On Friday, May 13, EMPAC artist-in-residence Tarek Atoui and Rensselaer Distinguished Research Professor of Music Pauline Oliveros will present WITHIN, the culmination of a year-long collaboration with Rensselaer students to develop new musical instruments for the hearing impaired. At 8 p.m., audiences will be encouraged to explore the public spaces of EMPAC, where a number of the group’s creations will be on display for performance and interaction.
A sound artist from Lebanon, currently living in Paris, Atoui says the project began with a simple question: “What really is listening?”
It’s a question that is near and dear to Oliveros, who has spent much of her esteemed career developing techniques of “deep listening,” which go beyond the basic function of the ear to incorporate the whole body through the honing of awareness to one’s full sensory field.
Atoui first encountered the question in Sharjah, United Arab Emirates, where he was asked to present a sound program for the 2011 Sharjah Biennial. In the lead up, he spent a good deal of time working with students at a local school for the deaf, trying to learn what listening might mean to someone with a hearing impairment. With the help of these students, he began to reconsider some of the fundamental assumptions about how music is composed and performed. This initial work was just the beginning of an ongoing course of inquiry that has led Atoui through residencies in Bergen, Norway; Karlsruhe, Germany; at UC Berkeley; and last fall at EMPAC, where curator Victoria Brooks connected Atoui with Oliveros and her “New Instrumentation for Performance” seminar.
Throughout the semester, the class attempted to establish a musical context that could be mutually appreciated by the hearing impaired and enabled. By meeting with experts and researching concepts like DeafSpace—which imagines architectural spaces that are optimized for the hearing impaired—the students worked toward the invention and development of new musical instruments.
I try to make listening a process not just for ears, but for skin and sensation.”—Pauline Oliveros
As Atoui says, the project has been about “creating common ground between the deaf and those with hearing.” Oliveros explains that this is possible by making listening an all-encompassing activity. “I try to make listening a process not just for ears, but for skin and sensation,” she says.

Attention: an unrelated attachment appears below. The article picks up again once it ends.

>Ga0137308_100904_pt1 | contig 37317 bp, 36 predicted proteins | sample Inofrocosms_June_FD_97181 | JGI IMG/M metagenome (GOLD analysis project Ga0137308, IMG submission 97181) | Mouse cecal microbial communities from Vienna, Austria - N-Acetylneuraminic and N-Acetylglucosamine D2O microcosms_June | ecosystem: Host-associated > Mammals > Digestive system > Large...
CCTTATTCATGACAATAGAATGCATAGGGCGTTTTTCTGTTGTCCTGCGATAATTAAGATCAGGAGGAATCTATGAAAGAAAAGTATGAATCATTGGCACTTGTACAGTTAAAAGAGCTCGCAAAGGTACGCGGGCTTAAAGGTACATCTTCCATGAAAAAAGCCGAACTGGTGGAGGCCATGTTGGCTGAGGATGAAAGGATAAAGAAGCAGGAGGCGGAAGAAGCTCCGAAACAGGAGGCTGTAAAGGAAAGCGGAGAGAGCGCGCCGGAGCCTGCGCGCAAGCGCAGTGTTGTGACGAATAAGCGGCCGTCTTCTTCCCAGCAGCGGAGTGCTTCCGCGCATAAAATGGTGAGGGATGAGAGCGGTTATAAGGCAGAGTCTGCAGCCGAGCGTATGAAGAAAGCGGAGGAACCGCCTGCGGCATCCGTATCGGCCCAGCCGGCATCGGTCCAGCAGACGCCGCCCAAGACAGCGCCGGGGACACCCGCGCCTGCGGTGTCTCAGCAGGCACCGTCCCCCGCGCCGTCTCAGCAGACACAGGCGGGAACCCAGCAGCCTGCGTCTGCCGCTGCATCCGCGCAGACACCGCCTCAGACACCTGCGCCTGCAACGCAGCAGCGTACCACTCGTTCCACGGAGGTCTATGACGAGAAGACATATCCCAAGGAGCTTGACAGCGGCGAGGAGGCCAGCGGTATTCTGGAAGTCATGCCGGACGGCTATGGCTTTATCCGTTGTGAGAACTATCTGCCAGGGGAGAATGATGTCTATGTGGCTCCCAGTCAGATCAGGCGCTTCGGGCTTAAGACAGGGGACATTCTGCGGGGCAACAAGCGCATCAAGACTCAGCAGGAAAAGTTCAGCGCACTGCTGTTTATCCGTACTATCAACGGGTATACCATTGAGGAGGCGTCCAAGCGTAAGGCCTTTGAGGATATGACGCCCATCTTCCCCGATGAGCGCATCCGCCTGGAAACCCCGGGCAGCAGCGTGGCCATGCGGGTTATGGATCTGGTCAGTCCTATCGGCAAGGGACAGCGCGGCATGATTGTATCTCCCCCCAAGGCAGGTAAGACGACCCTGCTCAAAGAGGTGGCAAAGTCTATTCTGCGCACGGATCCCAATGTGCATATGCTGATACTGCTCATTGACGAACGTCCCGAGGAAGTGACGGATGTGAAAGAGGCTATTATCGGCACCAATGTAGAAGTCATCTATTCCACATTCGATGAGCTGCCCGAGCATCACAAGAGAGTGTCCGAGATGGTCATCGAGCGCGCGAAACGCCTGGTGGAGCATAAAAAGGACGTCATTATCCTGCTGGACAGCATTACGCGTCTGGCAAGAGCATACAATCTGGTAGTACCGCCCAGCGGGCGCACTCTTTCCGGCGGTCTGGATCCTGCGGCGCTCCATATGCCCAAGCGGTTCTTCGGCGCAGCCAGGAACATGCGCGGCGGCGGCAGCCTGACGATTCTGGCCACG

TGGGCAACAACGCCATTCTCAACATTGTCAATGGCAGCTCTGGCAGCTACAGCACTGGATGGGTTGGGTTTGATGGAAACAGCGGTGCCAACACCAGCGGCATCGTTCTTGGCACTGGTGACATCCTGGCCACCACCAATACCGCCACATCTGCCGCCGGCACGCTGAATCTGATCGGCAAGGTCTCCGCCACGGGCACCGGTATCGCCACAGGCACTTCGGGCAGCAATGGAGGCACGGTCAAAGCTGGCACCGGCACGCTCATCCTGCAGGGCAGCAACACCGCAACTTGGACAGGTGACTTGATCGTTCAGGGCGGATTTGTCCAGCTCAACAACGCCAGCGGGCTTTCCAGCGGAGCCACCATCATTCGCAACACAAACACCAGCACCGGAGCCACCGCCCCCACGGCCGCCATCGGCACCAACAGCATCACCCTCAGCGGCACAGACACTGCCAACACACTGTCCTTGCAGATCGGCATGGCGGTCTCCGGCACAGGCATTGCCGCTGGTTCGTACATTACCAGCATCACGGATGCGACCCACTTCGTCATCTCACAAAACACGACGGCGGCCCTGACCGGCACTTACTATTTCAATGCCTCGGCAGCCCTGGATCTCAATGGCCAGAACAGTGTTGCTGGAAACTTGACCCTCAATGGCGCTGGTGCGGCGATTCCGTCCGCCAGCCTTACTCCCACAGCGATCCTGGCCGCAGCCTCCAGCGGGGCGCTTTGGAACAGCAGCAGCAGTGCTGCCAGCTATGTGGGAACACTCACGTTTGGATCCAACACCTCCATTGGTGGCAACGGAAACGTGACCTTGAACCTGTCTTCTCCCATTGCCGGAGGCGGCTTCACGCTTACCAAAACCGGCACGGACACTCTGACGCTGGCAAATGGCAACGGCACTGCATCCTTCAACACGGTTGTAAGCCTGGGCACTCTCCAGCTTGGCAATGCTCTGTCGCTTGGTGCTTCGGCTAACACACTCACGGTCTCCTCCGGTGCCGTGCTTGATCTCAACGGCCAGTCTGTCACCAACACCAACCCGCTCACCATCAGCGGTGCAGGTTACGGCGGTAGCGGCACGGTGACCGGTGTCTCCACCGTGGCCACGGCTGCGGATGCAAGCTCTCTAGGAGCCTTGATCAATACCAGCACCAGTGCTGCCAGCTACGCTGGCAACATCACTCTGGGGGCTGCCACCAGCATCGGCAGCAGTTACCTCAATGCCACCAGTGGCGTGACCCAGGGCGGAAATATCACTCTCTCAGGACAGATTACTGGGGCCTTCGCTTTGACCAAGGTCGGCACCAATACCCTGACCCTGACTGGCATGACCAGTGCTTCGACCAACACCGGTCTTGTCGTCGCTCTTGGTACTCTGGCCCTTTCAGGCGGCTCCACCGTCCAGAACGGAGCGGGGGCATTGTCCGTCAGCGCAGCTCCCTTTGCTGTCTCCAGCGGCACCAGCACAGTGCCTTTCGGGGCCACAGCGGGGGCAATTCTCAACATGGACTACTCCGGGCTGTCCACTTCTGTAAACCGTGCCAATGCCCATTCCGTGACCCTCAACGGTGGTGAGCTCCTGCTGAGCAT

Many of the instruments the group has developed do just this, commanding vibrations that are not just heard through the ear but felt in the body, seen in space, and resonated within the architecture. For Friday’s performance, each instrument will be placed in an optimal part of the EMPAC building. Among these instruments is the Zero Point Nine, a system of vibrating platforms developed at UC Berkeley in conjunction with Meyer Sound. EMPAC director Johannes Goebel’s creation, the SubBassProtoTon—a large walk-in organ pipe—will also be constructed for audience members to experience.
Rensselaer alumna Julia Alsarraf ’12, who took part in the seminar, will contribute the Sit-thesizer, which she describes as a square-wave synthesizer hooked up to a subwoofer that the performer sits on. Different tones are generated when the performer touches a series of panels on the side of the instrument, completing a circuit with his or her body, and experiencing the vibration of each pitch through the subwoofer.
Alsarraf says the process of putting herself in the place of a deaf person was very humbling and she admits that she can never truly know what that experience would be like. But it’s helped her come to a better understanding of her own hearing abilities, something that should be accessible to anyone who interacts with the instruments at WITHIN.
Atoui and Oliveros agree that this is the true purpose of the project, to learn from the deaf experience in order to expand our understanding of listening as a whole. Atoui says the act of inventing new instruments isn’t just about creating new artifacts, but about expanding the language of music and performance.